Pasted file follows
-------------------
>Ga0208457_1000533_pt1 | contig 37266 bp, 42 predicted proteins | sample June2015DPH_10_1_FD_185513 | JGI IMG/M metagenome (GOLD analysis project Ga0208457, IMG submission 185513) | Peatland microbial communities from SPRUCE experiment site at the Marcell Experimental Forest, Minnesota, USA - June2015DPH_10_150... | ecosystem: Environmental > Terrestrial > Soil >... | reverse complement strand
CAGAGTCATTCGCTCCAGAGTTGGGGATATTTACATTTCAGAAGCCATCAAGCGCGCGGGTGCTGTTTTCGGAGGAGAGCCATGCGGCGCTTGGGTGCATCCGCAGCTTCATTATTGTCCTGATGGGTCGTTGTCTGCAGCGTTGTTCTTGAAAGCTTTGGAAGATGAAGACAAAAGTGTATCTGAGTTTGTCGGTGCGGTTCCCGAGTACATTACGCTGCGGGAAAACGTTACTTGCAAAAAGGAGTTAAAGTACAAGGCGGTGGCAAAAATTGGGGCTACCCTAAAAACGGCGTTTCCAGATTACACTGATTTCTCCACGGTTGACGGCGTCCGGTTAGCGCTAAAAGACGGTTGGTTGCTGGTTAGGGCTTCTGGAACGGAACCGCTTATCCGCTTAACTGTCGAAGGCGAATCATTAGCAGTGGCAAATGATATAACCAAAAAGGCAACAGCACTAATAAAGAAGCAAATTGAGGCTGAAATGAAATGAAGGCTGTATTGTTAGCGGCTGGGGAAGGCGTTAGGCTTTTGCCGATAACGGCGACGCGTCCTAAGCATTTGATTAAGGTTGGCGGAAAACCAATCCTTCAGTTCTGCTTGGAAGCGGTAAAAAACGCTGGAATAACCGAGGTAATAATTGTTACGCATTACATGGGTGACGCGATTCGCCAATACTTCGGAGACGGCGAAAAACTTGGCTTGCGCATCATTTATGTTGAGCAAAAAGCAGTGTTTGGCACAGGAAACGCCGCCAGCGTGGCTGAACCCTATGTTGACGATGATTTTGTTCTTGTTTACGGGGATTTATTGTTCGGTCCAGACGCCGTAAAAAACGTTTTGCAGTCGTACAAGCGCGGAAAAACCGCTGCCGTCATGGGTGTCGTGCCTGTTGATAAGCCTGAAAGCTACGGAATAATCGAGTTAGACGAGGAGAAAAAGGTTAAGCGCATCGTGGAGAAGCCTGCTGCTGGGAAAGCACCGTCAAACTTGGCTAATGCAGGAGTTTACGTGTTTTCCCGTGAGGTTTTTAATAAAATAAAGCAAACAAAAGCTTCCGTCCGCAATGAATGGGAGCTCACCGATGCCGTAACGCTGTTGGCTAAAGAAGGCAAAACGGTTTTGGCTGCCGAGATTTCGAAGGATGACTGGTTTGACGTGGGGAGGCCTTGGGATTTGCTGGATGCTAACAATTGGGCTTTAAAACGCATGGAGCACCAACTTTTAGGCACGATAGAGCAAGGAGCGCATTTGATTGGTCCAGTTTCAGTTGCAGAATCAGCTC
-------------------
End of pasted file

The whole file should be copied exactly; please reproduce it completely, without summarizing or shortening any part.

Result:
>Ga0208457_1000533_pt1 | contig 37266 bp, 42 predicted proteins | sample June2015DPH_10_1_FD_185513 | JGI IMG/M metagenome (GOLD analysis project Ga0208457, IMG submission 185513) | Peatland microbial communities from SPRUCE experiment site at the Marcell Experimental Forest, Minnesota, USA - June2015DPH_10_150... | ecosystem: Environmental > Terrestrial > Soil >... | reverse complement strand
CAGAGTCATTCGCTCCAGAGTTGGGGATATTTACATTTCAGAAGCCATCAAGCGCGCGGGTGCTGTTTTCGGAGGAGAGCCATGCGGCGCTTGGGTGCATCCGCAGCTTCATTATTGTCCTGATGGGTCGTTGTCTGCAGCGTTGTTCTTGAAAGCTTTGGAAGATGAAGACAAAAGTGTATCTGAGTTTGTCGGTGCGGTTCCCGAGTACATTACGCTGCGGGAAAACGTTACTTGCAAAAAGGAGTTAAAGTACAAGGCGGTGGCAAAAATTGGGGCTACCCTAAAAACGGCGTTTCCAGATTACACTGATTTCTCCACGGTTGACGGCGTCCGGTTAGCGCTAAAAGACGGTTGGTTGCTGGTTAGGGCTTCTGGAACGGAACCGCTTATCCGCTTAACTGTCGAAGGCGAATCATTAGCAGTGGCAAATGATATAACCAAAAAGGCAACAGCACTAATAAAGAAGCAAATTGAGGCTGAAATGAAATGAAGGCTGTATTGTTAGCGGCTGGGGAAGGCGTTAGGCTTTTGCCGATAACGGCGACGCGTCCTAAGCATTTGATTAAGGTTGGCGGAAAACCAATCCTTCAGTTCTGCTTGGAAGCGGTAAAAAACGCTGGAATAACCGAGGTAATAATTGTTACGCATTACATGGGTGACGCGATTCGCCAATACTTCGGAGACGGCGAAAAACTTGGCTTGCGCATCATTTATGTTGAGCAAAAAGCAGTGTTTGGCACAGGAAACGCCGCCAGCGTGGCTGAACCCTATGTTGACGATGATTTTGTTCTTGTTTACGGGGATTTATTGTTCGGTCCAGACGCCGTAAAAAACGTTTTGCAGTCGTACAAGCGCGGAAAAACCGCTGCCGTCATGGGTGTCGTGCCTGTTGATAAGCCTGAAAGCTACGGAATAATCGAGTTAGACGAGGAGAAAAAGGTTAAGCGCATCGTGGAGAAGCCTGCTGCTGGGAAAGCACCGTCAAACTTGGCTAATGCAGGAGTTTACGTGTTTTCCCGTGAGGTTTTTAATAAAATAAAGCAAACAAAAGCTTCCGTCCGCAATGAATGGGAGCTCACCGATGCCGTAACGCTGTTGGCTAAAGAAGGCAAAACGGTTTTGGCTGCCGAGATTTCGAAGGATGACTGGTTTGACGTGGGGAGGCCTTGGGATTTGCTGGATGCTAACAATTGGGCTTTAAAACGCATGGAGCACCAACTTTTAGGCACGATAGAGCAAGGAGCGCATTTGATTGGTCCAGTTTCAGTTGCAGAATCAGCTC